Can particles play games with one another?

## Doug said,

June 1, 2007 @ 1:21 am

RE: M Theory Lesson 57

“… Bilson-Thompson diagrams for left and right handed electrons are formed with three strands, each with a full negative twist representing a one third charge …”

Right and left isomers would still have an annihilation transformation as matter and anti-matter.

Ignoring mass, considering only charge:

I am going to use

d and ddd for 1/3 negative charge and the -1 charge

u and uuu for 2/3 positive charge and the +2 charge

These homogeneous tri-quarks are allowed in QCD, but not in the standard model.

With recognized heterogeneous tri-quarks

ddu for the neutron

duu for the proton

total charge is zero in equilibrium

with

ddu duu ddd

[neutron proton electron]

and

ddd uuu ddd

[electron di_proton[+2]? electon]

which might be able to transform with a reciprocal exchange of d for u into

ddu duu ddd

[neutron proton electron]

Thus charge may be a zero-sum-game with conservation, perhaps with symmetry folded rather than broken?

I do not yet know how to incorporate mass unless there exists something like a Higgs particle(s) or

unless inductance [electricity] is used rather than mass [mechanics]

Yet matter v anti-matter may be a non-zero-sum-game?

‘Why Is The Universe More Partial To Matter Than Antimatter?’

June 24, 2006, Sciemce Daily

http://www.sciencedaily.com/releases/2006/06/060624115839.htm

## Doug said,

June 1, 2007 @ 1:43 am

RE: M Theory Lesson 60

The Hodges papers

1 – Twistor diagram recursion

I prefer the round or elliptical diagrams.

Section 7 Twistor quilts.

I am going to play with the wording.

Quilts should have a weave.

The ‘fabric of the cosmos’ should have a weave.

If one loks at this ‘weave’ from “Clint Sprott’s web server in the Physics Department at the University of Wisconsin – Madison”:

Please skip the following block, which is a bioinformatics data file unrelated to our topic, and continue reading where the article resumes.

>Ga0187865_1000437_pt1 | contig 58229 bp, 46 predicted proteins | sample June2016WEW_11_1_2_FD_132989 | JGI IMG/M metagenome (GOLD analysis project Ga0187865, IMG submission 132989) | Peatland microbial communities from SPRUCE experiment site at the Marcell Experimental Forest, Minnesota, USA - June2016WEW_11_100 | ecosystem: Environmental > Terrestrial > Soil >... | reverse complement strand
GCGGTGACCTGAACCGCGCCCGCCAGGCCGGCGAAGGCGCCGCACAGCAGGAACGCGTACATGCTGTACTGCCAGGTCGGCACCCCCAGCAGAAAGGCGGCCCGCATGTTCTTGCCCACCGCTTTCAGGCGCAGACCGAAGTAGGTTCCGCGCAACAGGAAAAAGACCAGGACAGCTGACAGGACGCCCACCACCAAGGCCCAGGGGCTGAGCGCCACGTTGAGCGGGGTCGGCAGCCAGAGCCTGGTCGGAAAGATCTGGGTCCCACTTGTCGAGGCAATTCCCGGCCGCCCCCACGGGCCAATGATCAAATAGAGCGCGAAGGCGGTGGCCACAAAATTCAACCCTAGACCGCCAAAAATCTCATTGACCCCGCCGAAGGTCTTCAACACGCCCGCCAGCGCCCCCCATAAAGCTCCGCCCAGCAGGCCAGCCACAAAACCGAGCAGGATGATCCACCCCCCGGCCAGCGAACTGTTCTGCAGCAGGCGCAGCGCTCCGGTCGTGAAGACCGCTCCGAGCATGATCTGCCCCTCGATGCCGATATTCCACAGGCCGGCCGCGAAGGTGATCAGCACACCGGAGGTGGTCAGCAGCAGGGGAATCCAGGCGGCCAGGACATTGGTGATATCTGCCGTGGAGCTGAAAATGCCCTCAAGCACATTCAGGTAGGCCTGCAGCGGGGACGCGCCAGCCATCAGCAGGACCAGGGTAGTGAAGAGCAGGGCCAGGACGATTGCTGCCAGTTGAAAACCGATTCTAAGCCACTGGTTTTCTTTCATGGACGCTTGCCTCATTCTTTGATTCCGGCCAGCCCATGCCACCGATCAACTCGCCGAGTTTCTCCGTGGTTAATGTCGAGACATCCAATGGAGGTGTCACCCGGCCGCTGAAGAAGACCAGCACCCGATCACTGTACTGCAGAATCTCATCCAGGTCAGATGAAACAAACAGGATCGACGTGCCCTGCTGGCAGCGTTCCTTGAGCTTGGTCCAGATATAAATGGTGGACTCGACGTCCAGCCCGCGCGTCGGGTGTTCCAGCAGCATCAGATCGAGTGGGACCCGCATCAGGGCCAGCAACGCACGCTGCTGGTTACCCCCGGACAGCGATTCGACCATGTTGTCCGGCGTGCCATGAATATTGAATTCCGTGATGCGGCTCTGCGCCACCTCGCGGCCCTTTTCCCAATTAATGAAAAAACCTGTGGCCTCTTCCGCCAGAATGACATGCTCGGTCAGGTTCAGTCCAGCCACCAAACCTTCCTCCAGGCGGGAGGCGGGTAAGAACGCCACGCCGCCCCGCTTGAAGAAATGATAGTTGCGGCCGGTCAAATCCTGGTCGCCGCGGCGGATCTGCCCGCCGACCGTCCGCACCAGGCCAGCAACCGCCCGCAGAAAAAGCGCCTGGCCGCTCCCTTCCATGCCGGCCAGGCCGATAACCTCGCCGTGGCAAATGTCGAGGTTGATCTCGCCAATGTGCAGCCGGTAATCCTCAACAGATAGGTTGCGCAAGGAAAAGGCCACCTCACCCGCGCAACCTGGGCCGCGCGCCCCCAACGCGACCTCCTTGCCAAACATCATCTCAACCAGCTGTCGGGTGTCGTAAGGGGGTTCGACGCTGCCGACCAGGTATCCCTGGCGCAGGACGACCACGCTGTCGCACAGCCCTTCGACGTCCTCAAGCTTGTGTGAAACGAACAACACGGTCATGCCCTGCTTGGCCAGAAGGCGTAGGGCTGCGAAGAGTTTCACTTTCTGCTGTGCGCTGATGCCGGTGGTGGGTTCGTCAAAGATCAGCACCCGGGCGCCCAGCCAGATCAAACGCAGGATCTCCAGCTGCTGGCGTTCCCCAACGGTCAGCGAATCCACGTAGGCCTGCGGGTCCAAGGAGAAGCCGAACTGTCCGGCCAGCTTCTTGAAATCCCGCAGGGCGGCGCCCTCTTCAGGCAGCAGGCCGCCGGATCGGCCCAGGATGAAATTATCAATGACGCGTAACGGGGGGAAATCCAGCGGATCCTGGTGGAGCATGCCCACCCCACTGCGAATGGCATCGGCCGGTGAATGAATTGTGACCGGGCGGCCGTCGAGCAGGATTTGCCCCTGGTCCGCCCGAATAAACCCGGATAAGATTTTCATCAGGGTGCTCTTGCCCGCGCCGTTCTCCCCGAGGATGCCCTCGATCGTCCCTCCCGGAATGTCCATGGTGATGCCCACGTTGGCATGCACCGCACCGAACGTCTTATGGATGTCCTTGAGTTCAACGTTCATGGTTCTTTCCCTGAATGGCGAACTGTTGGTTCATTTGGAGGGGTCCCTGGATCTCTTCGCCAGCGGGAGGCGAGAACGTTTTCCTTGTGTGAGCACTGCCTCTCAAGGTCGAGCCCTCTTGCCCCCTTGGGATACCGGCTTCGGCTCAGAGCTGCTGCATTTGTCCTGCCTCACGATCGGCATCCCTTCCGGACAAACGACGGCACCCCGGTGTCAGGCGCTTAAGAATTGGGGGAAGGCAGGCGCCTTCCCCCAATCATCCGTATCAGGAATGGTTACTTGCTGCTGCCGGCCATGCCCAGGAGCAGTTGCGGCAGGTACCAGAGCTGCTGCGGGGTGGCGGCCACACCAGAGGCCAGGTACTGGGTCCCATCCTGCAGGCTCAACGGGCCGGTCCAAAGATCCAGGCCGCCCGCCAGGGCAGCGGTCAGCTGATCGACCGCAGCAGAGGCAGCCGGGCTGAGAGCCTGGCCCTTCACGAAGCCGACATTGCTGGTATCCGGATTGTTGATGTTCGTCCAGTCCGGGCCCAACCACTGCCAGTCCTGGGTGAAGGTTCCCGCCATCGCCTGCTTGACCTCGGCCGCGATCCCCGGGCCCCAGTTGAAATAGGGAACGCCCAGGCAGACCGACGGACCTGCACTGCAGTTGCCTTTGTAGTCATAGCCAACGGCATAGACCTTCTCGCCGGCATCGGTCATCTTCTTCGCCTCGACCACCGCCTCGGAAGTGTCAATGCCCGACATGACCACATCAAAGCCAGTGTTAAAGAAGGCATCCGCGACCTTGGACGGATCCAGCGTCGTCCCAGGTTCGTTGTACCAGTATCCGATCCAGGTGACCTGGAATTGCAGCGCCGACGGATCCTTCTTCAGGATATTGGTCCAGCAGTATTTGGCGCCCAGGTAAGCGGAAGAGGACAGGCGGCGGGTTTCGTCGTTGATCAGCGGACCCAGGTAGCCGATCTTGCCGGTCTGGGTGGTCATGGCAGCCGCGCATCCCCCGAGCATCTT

there is a curved quality which might be a helix or a spiral.

http://sprott.physics.wisc.edu/fractals/collect/1999/White%20Weave.jpg

2 – Helicity-independent formalism

I have difficulty understanding the independence of helicity from twistor theory.

I really suspect that helicity is natural to particles in the cosmos or HEP because of the David Hestenes, ‘The Kinematic Origin of Complex Wave Functions’ paper and other papers on ‘unseen dimensions’ which may be helical trajectories.

http://modelingnts.la.asu.edu/pdf/Kinematic.pdf

## Doug said,

June 1, 2007 @ 2:09 am

RE: M Theory Lesson 42

Demonstration of strategic v space dimensions.

I will be mixing some different terminologies:

For the [3D_space] cube diagram, let:

O be the origin of edge vector X

I be the end of edge vector Y

E be the end of edge vector Z

O is then antipodal E

or O->E is a;

volume vector, 3-vector, 3-blade.

O->I is a:

surface vector, 2-vector, 2-blade.

X, Y, Z are examples of:

Edge vector, 1-vector, 1-blade.

There are six permutations of how three_edge_vetors [strategic-D] may go from vertex [or Node(s)] O to E, as if using the edges as rails or roads. Only one is the X->Y->Z as diagrammed.

There are three permutations of how “one_edge_one_surface_vectors” [strategic_D] may go from O to E as if using sea or air travel.

Likewise there are three permutations of how “one_surface_one_edge_vectors” [strategic_D] may go from O to E as if using sea or air travel.

There is one “volume_vector” from O to E as if in space travel.

Thus there are 13 possible strategic-D between two antipooidal nodes in 3D cubic space, but not all may be usable.

## Doug said,

June 1, 2007 @ 2:29 am

Kea,

Thank you for allowing me to comment on a few thoughts about some of your past M Theory Lesson(s) after their initial publication.

Have you seen these blog topics?:

1 – Cosmic Variance ‘Hunt for the Higgs!.

The image appears to be composed of ribbons and braids [strings] with at least one of the latter a helix.

http://cosmicvariance.com/2007/05/30/hunt-for-the-higgs/

2 – Asymptotia ‘Taking the Time to Work it out’

Itzhak Bars and his website discussing ‘Two-Time Physics’ are featured.

http://asymptotia.com/2007/05/15/taking-the-time-to-work-it-out/#more-1206

Could these be strategic time-D?

a – There has been an arxiv paper discussing the idea of two time scales from a strategic perspective [of mathematical game theory] in robotics.

H Iizuka and T Ikegami [U_Tokyo], ‘Adaptability and Diversity in Simulated Turn-taking Behaviour’, section 3.2, p 5, 2003, used the “vehicle navigation time scale” and “neural computation time scale” in presuming “… navigation … is faster than … neural …”

http://arxiv.org/PS_cache/nlin/pdf/0310/0310041v1.pdf

b – There may be evidence that animals such as humans may strategically use two time scales. The autonomic nervous system [ANS] and somatic or central nervous system [CNS] behave differently within the same standard measure of time. The ANS is nearly immediate while the CNS allows for a calculated response which may have varying times of action.

U_Arizona contrasts this in ‘Autonomic versus Somatic NS’ [or CNS].

http://microvet.arizona.edu/Courses/VSC401/autonomicNervous.html

## Kea said,

June 1, 2007 @ 2:55 am

Thanks, Doug. The ‘two time’ links look interesting.